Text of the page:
You created a store within a marketplace. Now what? [Opinion]

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A very common approach for brands and retailers that want to start selling online is to set up a ‘shop-in-shop’, or a branded store within a marketplace such as the Philips store on Souq.com.

In more mature markets, such as the US or China, brands say they generate the majority of their sales from these marketplaces. This is due to many factors, but a key reason is the sheer size of sites such as Amazon, Ebay or Etsy in the US, and Taobao, T-mall and JD in China.

Marketplaces provide companies without direct-to-consumer online channels with access to an international audience, that otherwise wouldn’t be possible.

In the GCC, we have a number of marketplace options, including generic ones such as Souq.com and Jadopado, more specialized ones such as Mumzworld, Wysada or Joigifts. Before the end of the year we expect to have even more options such as Noon and, possibly, Jumia.

Despite these developments a number of brand managers and retailers I have spoken with in the last three months complain that sales coming from marketplaces are often small and, in some cases, not worth the trouble.

Before reaching a conclusion about whether a certain marketplace is a suitable channel for your brand or products, I would like to propose a list of things that you need to consider.

Choosing the right marketplace. Managing your presence within a marketplace takes a lot of work, so you will need to select the right one(s) to work with. Your vetting list should include:

  • The amount of traffic it is receiving. Similarweb.com is a good starting point to understand and compare the traffic of the various marketplaces.
     
  • The kind of customers who shop in this marketplace and if there is enough overlap with your target audience. The range of products and their price range will give you a very good idea.
     
  • The product categories that do well in the marketplace. The best-selling categories and brands will be featured strongest on the homepage of the website or the app.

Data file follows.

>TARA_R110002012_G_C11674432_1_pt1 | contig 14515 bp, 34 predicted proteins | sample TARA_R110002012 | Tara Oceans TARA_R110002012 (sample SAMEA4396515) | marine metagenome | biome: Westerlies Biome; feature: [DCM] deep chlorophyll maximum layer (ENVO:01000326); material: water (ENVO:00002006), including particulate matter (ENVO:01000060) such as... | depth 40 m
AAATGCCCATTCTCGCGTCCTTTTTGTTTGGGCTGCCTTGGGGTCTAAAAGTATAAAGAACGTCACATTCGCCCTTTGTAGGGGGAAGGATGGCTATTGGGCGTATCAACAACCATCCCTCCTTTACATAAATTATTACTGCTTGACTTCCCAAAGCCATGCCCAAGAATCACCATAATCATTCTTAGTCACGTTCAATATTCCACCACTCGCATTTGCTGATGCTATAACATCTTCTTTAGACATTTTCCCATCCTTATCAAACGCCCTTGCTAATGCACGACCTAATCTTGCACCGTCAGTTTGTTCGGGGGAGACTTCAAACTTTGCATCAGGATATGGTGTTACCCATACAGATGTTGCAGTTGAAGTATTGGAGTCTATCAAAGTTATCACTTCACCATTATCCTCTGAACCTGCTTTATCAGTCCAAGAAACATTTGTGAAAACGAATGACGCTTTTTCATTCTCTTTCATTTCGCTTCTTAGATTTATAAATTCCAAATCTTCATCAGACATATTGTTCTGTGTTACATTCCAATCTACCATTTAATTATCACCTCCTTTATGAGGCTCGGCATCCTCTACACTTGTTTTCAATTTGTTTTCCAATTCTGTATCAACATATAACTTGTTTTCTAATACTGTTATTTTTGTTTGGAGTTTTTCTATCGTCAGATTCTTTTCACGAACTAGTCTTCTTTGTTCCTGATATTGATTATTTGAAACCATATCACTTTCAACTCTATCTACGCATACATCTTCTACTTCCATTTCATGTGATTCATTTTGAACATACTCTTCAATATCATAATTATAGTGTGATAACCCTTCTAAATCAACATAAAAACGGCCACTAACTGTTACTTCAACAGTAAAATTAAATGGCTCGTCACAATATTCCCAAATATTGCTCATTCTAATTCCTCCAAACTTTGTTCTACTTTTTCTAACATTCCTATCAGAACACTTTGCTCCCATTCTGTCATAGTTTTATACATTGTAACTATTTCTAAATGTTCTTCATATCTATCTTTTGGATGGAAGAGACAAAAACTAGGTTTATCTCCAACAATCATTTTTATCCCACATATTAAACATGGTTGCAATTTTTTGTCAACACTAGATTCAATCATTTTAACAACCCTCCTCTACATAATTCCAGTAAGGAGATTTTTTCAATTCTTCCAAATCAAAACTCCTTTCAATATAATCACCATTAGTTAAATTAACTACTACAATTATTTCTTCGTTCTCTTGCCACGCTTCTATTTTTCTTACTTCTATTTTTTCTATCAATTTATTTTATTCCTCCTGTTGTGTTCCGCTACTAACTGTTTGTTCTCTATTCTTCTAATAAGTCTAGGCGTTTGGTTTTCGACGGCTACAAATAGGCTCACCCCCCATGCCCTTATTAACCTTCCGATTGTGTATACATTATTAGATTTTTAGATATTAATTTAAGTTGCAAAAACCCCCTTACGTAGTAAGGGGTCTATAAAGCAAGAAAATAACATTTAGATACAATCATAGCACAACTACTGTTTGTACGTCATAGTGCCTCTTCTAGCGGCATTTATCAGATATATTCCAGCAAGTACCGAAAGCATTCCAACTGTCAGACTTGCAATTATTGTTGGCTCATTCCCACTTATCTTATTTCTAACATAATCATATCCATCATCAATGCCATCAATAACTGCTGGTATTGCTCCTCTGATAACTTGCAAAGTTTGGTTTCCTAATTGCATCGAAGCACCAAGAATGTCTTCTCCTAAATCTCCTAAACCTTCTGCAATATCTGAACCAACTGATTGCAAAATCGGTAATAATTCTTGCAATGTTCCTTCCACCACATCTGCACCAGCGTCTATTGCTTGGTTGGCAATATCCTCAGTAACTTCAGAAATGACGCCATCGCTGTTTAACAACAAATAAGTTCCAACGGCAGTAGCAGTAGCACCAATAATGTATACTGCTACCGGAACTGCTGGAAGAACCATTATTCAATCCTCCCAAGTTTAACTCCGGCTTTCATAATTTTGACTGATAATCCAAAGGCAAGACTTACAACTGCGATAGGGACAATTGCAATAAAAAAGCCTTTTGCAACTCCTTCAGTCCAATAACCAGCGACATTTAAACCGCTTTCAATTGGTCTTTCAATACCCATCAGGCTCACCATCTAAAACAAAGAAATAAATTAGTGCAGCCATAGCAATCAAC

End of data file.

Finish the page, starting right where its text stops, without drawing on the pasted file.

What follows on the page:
Merchandising

  • The number of products you should list with a marketplace depends on your category, but a good rule of thumb would be at least 50 separate SKUs (stock keeping units) for each category you compete in and around 200 SKUs if your products compete in only one category. As an example the Chicco shop on Mumzworld holds almost 800 items, while the Nestle official store in Singapore’s Lazada has only 58 items. This will allow you to create a reasonably large landing page and to compete with other sellers in the same, or similar category.
     
  • Unless the marketplace has an algorithm for this, sort your products by putting at the top a combination of the best sellers and some of the latest available. Keep testing until you are happy with the conversion rate, and refresh frequently.
     
  • While for many sellers or brands product pricing is fixed, for those where it's not pricing makes a huge difference. This is especially true for categories with many sellers offering the same or similar products. Technology has advanced a lot here and, for example, with Amazon repricing software such as Feedvisor or Teikametrics allows you to monitor competitors' prices and adjust yours accordingly. Another example of leveraging these tools would be to increase the price for certain products if your competitors run out of stock.